RIAS Berlin Commission

group of RIAS journalistsToday, more than ever, what's happening overseas has an impact not just in the United States, but in your region and community. Regardless of market size, today's journalist needs to understand and be able to communicate global issues to their audience.

As Europe's largest country, Germany is a major player in the evolutionary changes going on across the continent. With internal political shifts and external realities such as the enlargement of both NATO and the European Union, understanding Germany and Europe is more relevant today than in years. Diplomatically, Germany has sought to lead Europe on many issues, and has even sent peacekeeping forces abroad as part of recent multi-lateral efforts.

And with Berlin restored as the capital of Germany, journalists, politicians and social leaders are drawn to this cosmopolitan magnet. Germany's reach into American business is felt in many communities throughout the United States, creating even more connections between our countries, particularly in the automotive, technological and pharmaceutical sectors.

Since 1993 the RTDNF has co-sponsored and administered exchange programs to give journalists the opportunity to learn directly about Germany's culture, politics and practice of journalism.

RIAS Berlin Commission

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The Exchange Program

Are you an American radio, television or online journalist working for a local station, regional cable channel or national network, interested in learning more about German media, politics and society? Are you intrigued by transatlantic relations, and how it impacts your life, and your reporting? If so you may qualify for one of our seven day RIAS study programs in Germany.

Each spring and fall we conduct programs that traverse Germany, providing American broadcast journalists with an opportunity to be inside German studios, political power centers, and factories. Our program regularly visits cities such as: Berlin, the renewed capital of Germany; western German cities such as Frankfurt, Hamburg, and Stuttgart; eastern cities such as Leipzig, Potsdam and Dresden; as well as Brussels, home of NATO and the European Union.



Since 1993 more than 1000 broadcast journalists from the United States and Germany have participated in this unique transatlantic exchange. Through the program, our Fellows have built bridges of understanding, both professionally and personally, with colleagues from across the ocean. Our alumni have also gone on to positions as international correspondents, anchors, news directors, and editors, and have also been accepted to longer term fellowship programs in Germany and across the globe.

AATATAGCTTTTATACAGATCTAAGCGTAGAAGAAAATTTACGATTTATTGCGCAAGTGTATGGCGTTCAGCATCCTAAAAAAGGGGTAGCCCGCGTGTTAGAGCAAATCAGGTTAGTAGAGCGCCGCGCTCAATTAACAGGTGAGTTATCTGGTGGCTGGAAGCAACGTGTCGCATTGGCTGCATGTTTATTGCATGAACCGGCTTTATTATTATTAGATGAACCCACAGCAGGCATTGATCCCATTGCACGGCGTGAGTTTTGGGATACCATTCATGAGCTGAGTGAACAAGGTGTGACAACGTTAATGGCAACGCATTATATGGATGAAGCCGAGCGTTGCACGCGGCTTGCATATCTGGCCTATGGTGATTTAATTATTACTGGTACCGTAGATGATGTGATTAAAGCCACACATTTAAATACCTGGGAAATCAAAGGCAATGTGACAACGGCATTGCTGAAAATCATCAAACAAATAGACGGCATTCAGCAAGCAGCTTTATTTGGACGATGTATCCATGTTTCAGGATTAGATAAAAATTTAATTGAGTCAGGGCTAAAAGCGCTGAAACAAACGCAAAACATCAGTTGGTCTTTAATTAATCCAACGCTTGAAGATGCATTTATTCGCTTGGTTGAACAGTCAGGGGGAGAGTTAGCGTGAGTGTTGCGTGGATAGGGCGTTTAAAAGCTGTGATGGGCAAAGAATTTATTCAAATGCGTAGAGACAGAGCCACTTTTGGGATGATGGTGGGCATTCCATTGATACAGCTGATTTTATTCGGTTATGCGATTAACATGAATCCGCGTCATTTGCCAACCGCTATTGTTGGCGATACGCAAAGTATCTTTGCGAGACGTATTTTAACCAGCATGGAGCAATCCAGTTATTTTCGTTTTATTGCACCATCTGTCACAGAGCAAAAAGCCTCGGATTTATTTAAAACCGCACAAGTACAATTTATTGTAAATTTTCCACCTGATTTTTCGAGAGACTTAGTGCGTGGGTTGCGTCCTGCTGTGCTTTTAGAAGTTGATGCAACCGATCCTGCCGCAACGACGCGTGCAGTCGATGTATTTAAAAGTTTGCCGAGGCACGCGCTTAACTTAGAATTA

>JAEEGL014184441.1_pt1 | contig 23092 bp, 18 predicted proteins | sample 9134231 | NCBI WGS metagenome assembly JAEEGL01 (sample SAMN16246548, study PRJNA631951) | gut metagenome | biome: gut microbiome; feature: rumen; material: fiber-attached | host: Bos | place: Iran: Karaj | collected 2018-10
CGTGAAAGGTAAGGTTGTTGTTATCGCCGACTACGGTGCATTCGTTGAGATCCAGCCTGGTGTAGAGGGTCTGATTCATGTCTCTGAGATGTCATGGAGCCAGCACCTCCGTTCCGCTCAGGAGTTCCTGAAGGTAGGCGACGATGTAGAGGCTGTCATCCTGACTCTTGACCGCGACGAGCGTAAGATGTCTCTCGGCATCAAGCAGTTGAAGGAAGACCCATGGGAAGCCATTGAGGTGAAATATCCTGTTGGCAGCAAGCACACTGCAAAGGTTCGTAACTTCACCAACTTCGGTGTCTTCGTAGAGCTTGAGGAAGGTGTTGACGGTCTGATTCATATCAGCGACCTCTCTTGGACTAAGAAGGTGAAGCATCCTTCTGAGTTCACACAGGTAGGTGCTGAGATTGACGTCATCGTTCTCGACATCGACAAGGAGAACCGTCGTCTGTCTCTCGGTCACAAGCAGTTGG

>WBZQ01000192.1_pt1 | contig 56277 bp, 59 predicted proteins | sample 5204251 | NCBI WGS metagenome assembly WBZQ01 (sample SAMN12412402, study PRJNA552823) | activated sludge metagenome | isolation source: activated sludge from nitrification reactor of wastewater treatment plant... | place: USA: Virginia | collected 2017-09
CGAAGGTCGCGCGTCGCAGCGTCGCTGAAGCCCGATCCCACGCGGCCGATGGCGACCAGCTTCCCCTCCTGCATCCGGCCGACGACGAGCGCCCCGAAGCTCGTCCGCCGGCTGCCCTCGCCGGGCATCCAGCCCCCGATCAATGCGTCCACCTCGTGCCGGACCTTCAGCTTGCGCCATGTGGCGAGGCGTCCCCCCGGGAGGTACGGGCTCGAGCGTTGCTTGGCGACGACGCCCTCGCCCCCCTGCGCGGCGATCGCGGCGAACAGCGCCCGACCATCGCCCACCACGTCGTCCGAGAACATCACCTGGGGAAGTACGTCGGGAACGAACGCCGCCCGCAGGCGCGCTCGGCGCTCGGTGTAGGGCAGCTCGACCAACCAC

Each standard study program is two weeks in length and may be extended for up to seven additional days to pursue an individual research project, file stories for your station, or serve a fellowship at a German radio or television station.

All primary expenses (transportation and accommodations) are provided by the program, as are most meals. Expenses are also covered for fellows electing to participate in an extension period. Accepted fellows must be RTDNA members.

See Upcoming Program Dates

RIAS Media Awards

RIAS award trophiesThe RIAS Media Prize is intended to help strengthen the diversity of transatlantic dialogue and to deepen interest in German-American relations. Germany and the USA are each facing new directions in many respects, both internally and externally. Committed, independent journalism can contribute a great deal to mutual understanding of and between countries as well as to an open social discourse about values and goals. The contributions submitted should go beyond daily and routine reporting, should process information and describe social reality in a remarkable way, and promote dialogue on similarities and differences in transatlantic relations.

Ideally, contributions worth consideration should: stand out thematically and/or in their execution; take on new questions in a creative way; critically examine and make the diversity of social reality clear; contain interesting suggestions for transatlantic debate; encourage reflection on problems and solutions; question clichés about Germans and/or Americans; describe trends in everyday life that are of general interest; contribute in a special way to mutual curiosity and understanding; be suitable to strengthen democratic and societal values.

Awards are presented in Radio, TV and Digital Media. In order to qualify, a report must have been on a German topic aired domestically in the U.S. or on a U.S. topic aired in Germany, or be another local, national or international story of mutual interest, be it on politics, economics, security, social issues, culture or current events and developments.

Learn More About the Awards